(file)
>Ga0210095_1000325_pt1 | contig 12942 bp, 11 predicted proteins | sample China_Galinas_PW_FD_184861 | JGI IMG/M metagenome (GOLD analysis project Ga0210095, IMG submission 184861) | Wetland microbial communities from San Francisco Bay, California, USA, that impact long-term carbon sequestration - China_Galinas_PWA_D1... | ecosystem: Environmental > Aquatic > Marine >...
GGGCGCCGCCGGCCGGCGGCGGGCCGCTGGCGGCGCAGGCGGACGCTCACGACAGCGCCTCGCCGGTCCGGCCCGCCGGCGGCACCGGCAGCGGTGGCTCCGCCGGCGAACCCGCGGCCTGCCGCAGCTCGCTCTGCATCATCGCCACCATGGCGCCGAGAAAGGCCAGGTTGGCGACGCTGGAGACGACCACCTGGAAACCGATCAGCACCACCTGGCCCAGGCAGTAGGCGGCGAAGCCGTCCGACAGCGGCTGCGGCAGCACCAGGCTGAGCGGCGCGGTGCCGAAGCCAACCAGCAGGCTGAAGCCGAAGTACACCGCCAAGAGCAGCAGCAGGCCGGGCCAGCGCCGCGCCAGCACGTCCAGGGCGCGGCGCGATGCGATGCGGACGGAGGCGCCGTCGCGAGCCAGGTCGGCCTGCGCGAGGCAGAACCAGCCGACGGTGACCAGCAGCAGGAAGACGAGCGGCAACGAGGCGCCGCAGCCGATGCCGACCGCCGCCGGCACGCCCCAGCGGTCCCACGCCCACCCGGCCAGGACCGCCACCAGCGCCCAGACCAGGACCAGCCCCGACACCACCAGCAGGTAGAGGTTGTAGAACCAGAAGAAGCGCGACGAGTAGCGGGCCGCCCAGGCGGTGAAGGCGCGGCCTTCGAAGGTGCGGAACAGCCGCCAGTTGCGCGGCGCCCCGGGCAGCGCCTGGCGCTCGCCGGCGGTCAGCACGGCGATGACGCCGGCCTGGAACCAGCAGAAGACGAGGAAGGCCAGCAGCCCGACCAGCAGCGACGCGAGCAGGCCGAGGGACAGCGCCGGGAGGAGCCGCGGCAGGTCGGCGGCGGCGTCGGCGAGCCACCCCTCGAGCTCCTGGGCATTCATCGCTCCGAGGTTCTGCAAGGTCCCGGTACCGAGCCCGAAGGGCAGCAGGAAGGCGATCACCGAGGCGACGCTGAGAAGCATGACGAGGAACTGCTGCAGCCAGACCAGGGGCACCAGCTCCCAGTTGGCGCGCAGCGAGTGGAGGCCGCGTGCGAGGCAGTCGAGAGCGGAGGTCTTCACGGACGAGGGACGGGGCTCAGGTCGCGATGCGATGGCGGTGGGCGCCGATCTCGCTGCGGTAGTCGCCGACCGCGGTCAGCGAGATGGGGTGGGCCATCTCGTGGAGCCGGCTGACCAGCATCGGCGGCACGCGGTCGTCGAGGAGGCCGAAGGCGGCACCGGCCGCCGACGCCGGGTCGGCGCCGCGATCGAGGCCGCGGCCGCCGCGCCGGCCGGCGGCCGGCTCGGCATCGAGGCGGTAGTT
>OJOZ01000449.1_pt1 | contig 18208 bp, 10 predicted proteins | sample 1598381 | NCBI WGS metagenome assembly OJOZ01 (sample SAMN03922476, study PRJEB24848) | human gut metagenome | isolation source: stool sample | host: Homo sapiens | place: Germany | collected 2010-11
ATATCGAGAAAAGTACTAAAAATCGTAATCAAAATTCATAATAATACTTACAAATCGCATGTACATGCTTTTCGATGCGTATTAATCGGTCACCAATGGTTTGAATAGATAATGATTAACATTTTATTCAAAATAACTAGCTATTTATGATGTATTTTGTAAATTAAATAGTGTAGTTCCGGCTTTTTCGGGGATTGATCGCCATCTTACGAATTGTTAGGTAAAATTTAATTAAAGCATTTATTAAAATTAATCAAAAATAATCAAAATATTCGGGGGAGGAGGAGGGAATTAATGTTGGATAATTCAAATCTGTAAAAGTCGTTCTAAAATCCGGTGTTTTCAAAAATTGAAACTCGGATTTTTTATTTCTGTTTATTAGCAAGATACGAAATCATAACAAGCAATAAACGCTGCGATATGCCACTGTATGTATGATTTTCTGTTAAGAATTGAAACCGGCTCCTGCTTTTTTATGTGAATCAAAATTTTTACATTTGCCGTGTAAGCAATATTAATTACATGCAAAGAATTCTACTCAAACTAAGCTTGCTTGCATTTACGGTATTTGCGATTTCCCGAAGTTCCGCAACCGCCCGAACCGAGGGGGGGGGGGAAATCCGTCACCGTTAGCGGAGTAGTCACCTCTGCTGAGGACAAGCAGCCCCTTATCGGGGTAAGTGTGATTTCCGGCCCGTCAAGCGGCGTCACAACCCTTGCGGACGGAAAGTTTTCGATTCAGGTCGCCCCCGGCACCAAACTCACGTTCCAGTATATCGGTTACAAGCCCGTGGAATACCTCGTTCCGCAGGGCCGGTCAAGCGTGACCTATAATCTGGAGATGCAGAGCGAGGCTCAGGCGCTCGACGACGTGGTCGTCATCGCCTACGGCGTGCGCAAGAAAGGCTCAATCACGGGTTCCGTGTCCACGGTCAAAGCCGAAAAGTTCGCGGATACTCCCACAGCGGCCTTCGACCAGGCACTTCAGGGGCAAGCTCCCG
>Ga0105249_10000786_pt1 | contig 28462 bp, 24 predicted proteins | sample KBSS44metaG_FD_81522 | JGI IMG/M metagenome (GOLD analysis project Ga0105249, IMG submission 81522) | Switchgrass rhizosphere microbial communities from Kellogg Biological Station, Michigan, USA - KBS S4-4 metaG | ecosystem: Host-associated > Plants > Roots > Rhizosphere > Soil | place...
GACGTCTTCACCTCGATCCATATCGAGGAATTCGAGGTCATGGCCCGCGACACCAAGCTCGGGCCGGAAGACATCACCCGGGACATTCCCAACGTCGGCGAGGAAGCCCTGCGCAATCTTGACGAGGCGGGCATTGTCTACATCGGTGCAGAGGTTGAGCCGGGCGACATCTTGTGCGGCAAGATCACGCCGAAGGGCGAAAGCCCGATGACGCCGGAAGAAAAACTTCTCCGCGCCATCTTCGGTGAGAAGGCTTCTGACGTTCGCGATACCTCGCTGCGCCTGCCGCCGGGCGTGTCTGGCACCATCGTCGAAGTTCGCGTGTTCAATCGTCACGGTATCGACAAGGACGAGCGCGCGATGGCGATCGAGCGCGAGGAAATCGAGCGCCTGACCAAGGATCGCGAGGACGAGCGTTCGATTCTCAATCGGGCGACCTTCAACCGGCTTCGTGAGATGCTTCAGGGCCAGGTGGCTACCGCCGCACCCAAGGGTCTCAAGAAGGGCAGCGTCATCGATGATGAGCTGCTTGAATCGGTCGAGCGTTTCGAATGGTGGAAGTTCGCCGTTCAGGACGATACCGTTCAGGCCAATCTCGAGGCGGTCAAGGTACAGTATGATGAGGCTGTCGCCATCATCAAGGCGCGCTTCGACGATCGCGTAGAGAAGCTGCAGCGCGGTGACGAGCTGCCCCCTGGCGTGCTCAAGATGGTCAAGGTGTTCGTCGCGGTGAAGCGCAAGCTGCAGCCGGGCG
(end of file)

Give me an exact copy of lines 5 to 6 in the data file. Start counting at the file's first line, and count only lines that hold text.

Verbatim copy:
>Ga0105249_10000786_pt1 | contig 28462 bp, 24 predicted proteins | sample KBSS44metaG_FD_81522 | JGI IMG/M metagenome (GOLD analysis project Ga0105249, IMG submission 81522) | Switchgrass rhizosphere microbial communities from Kellogg Biological Station, Michigan, USA - KBS S4-4 metaG | ecosystem: Host-associated > Plants > Roots > Rhizosphere > Soil | place...
GACGTCTTCACCTCGATCCATATCGAGGAATTCGAGGTCATGGCCCGCGACACCAAGCTCGGGCCGGAAGACATCACCCGGGACATTCCCAACGTCGGCGAGGAAGCCCTGCGCAATCTTGACGAGGCGGGCATTGTCTACATCGGTGCAGAGGTTGAGCCGGGCGACATCTTGTGCGGCAAGATCACGCCGAAGGGCGAAAGCCCGATGACGCCGGAAGAAAAACTTCTCCGCGCCATCTTCGGTGAGAAGGCTTCTGACGTTCGCGATACCTCGCTGCGCCTGCCGCCGGGCGTGTCTGGCACCATCGTCGAAGTTCGCGTGTTCAATCGTCACGGTATCGACAAGGACGAGCGCGCGATGGCGATCGAGCGCGAGGAAATCGAGCGCCTGACCAAGGATCGCGAGGACGAGCGTTCGATTCTCAATCGGGCGACCTTCAACCGGCTTCGTGAGATGCTTCAGGGCCAGGTGGCTACCGCCGCACCCAAGGGTCTCAAGAAGGGCAGCGTCATCGATGATGAGCTGCTTGAATCGGTCGAGCGTTTCGAATGGTGGAAGTTCGCCGTTCAGGACGATACCGTTCAGGCCAATCTCGAGGCGGTCAAGGTACAGTATGATGAGGCTGTCGCCATCATCAAGGCGCGCTTCGACGATCGCGTAGAGAAGCTGCAGCGCGGTGACGAGCTGCCCCCTGGCGTGCTCAAGATGGTCAAGGTGTTCGTCGCGGTGAAGCGCAAGCTGCAGCCGGGCG